By Chris Kieffer/NEMS Daily Journal
TUPELO – On her last day of school, when she addressed teachers and students for the final time, Brenda Johnson quoted a verse from Ecclesiastes.
There is a season for everything, the Rankin Elementary principal said as she announced her retirement May 28.
“I feel like it is time for me,” Johnson said earlier this week, sitting in her office at the school. “It is time for me to play with my grandchildren and to write that children’s book I’ve always wanted to write.”
Johnson’s retirement after 32 years in education officially begins July 1. Tupelo Superintendent Randy Shaver said the district is searching for her successor and already has received 22 applications.
Johnson leaves after spending 18 of the last 21 years in the Tupelo Public School District.
“I think she’s a fantastic leader, and I love her professional demeanor,” said Rankin Elementary teacher Traci Wardlaw, who has worked with Johnson for the last seven years.
Johnson’s resume is filled with awards: the National Presidential Award for Excellence in Elementary Science Teaching and a Milken National Educator Award.
She’s won three Mississippi Presidential Awards for Excellence in Elementary Science Teaching, been named Tupelo’s Teacher of the Year and been inducted into the Mississippi University for Women Hall of Master Teachers.
But some of her most noteworthy work came during the past year, her first as principal at Rankin Elementary School.
The district had just reorganized its schools and Johnson, who had been principal at Joyner for the previous six years, was moved to the newly constituted third- to fifth-grade school.
She was placed in charge of a faculty that had been cobbled together from several schools across the district and a student body whose geographic makeup was rearranged.
“She was able to handle the challenge of combining teachers from different schools and creating a cohesive faculty,” said Wardlaw, who taught at Joyner before moving to Ranking with Johnson.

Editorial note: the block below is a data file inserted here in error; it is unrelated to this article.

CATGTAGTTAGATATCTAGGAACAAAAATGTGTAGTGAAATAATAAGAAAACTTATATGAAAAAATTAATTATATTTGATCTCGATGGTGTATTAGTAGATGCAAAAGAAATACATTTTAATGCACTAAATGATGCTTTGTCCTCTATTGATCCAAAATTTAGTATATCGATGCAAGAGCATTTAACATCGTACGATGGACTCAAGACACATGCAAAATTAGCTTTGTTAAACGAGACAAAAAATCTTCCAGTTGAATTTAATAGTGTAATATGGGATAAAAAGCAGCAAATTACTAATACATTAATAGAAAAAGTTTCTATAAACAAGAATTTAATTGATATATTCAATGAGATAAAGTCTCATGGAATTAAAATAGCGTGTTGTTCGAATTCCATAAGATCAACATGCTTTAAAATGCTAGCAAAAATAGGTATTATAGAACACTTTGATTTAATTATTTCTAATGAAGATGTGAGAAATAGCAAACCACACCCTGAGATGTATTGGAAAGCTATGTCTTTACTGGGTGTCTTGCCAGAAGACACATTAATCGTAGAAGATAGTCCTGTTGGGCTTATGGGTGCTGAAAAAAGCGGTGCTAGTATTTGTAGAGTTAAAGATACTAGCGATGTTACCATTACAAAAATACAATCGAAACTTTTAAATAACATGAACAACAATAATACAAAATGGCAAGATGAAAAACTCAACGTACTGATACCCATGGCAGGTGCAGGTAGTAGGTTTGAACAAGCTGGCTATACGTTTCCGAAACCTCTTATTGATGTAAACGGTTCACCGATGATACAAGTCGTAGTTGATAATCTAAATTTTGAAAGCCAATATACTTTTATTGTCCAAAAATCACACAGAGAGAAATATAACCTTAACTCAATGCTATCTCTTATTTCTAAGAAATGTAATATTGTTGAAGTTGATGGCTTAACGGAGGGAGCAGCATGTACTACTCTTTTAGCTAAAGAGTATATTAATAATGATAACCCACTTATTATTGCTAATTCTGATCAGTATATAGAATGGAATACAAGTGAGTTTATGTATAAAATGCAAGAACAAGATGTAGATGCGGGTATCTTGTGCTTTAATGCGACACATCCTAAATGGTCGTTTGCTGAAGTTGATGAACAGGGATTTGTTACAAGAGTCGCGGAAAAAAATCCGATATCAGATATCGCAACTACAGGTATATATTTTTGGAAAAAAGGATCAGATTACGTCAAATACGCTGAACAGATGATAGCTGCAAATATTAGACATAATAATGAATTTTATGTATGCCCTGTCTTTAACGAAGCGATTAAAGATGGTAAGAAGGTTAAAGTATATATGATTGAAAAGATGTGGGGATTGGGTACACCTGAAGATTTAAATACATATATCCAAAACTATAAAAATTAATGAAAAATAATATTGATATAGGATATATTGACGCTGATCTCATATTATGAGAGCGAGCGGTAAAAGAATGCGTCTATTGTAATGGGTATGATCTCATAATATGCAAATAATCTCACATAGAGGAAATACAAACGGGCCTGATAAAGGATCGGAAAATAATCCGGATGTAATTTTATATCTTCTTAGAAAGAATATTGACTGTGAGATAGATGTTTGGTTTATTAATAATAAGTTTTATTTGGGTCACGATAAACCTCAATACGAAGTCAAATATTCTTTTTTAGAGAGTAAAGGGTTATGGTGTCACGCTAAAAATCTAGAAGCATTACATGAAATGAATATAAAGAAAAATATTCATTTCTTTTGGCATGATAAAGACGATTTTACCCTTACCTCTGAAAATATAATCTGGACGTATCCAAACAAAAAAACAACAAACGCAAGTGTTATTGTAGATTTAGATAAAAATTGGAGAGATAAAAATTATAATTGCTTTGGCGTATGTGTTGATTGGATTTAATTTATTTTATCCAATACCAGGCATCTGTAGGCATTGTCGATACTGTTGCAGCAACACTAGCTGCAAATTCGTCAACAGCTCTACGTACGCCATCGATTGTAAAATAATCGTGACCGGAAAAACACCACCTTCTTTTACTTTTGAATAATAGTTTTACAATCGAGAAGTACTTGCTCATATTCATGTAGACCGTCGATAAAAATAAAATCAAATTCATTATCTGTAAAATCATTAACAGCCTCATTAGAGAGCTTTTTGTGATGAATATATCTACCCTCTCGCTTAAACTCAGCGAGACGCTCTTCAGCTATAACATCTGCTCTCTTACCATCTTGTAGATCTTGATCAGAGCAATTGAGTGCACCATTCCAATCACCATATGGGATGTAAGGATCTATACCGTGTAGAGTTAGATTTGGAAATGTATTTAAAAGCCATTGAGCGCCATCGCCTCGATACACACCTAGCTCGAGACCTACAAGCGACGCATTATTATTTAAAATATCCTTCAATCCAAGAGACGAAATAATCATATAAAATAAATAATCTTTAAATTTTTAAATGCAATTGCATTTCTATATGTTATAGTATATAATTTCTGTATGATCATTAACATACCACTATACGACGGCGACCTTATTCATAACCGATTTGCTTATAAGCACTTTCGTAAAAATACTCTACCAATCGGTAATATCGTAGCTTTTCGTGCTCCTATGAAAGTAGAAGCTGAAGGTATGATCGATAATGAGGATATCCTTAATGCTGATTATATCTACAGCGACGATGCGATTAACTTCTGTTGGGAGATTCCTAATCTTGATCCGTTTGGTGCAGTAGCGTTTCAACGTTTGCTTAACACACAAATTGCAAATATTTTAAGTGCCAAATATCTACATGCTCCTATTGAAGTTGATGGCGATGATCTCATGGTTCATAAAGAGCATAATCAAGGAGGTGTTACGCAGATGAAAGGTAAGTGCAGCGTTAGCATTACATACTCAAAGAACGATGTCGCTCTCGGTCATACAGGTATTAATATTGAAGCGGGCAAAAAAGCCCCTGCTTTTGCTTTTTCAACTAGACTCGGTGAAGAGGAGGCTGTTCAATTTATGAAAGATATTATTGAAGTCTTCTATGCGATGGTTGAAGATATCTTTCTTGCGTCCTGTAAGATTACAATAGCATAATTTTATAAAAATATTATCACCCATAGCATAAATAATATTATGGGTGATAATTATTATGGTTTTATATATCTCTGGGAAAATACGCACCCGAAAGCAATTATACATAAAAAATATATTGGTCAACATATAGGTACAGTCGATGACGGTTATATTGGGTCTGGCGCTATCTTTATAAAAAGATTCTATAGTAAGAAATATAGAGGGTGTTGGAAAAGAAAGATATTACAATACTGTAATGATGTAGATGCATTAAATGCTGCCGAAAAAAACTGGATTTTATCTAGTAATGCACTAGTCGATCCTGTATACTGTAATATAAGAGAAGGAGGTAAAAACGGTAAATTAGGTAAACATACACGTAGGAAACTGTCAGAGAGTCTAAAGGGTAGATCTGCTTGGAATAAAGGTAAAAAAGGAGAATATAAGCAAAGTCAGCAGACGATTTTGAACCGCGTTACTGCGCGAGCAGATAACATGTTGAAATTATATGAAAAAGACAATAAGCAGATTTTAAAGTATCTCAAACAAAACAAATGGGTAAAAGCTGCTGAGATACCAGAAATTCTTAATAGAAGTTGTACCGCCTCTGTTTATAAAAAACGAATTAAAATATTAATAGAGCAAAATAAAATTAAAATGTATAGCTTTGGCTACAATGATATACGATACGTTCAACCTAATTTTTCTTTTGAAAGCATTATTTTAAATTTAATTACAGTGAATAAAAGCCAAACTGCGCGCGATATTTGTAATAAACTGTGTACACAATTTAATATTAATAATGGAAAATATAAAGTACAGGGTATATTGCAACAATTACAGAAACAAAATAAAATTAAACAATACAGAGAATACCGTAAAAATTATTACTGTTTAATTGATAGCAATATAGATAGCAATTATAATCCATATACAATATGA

“She took into account that different teachers came from different schools and taught different areas. She always stood behind us, and her educational expertise got us through this year. She is very professional but also very caring and kind and considerate in understanding it would take time for the change.”
Johnson grew up in Shannon and spent the first three years of her teaching career in the Lee County School District as a teacher at Plantersville Junior High.
She later returned to Lee County Schools and spent seven years at Shannon Elementary School.
She’s also taught in the Itawamba County School District and was an instructor of adult night literacy classes at Itawamba Community College.
“Her real strengths are her ability to communicate her vision to her staff and students and her desire for them to learn,” said Leona Ramey, school counselor at Rankin who was also a counselor at Joyner when Johnson was there. “I’m going to miss that.”
Johnson taught second-, third- and fourth-graders for 11 years at Rankin before becoming principal at East Corinth Elementary School for three years, beginning in 2000.
During her time in the classroom, she devised a science project in which students would design rooms inside a cardboard box. They then had to electrically wire the room so that they were able to turn on a light bulb.
“She sees skills in her students, teachers and staff and she allows them to use them to be successful,” said Rankin Assistant Principal Kimberly Foster.
Johnson said she missed being in the classroom after becoming principal. But she also has enjoyed working to provide teachers resources to help them improve their students.
She said the support of her husband, Stuart, and four children have made the years of hard work possible.
Now that she’s retired, Johnson said she wants to learn golf and travel with her husband.
She plans to do some consulting and to write a fiction book based on her experiences growing up in Shannon. She’s had the idea for years, but now she will have the time to write it.
She also plans to spend a lot of time with her 2-year-old grandson.
“See that face,” she said, pulling up a photo. “He is begging me to play with him.”
Contact Chris Kieffer at (662) 678-1590 or firstname.lastname@example.org.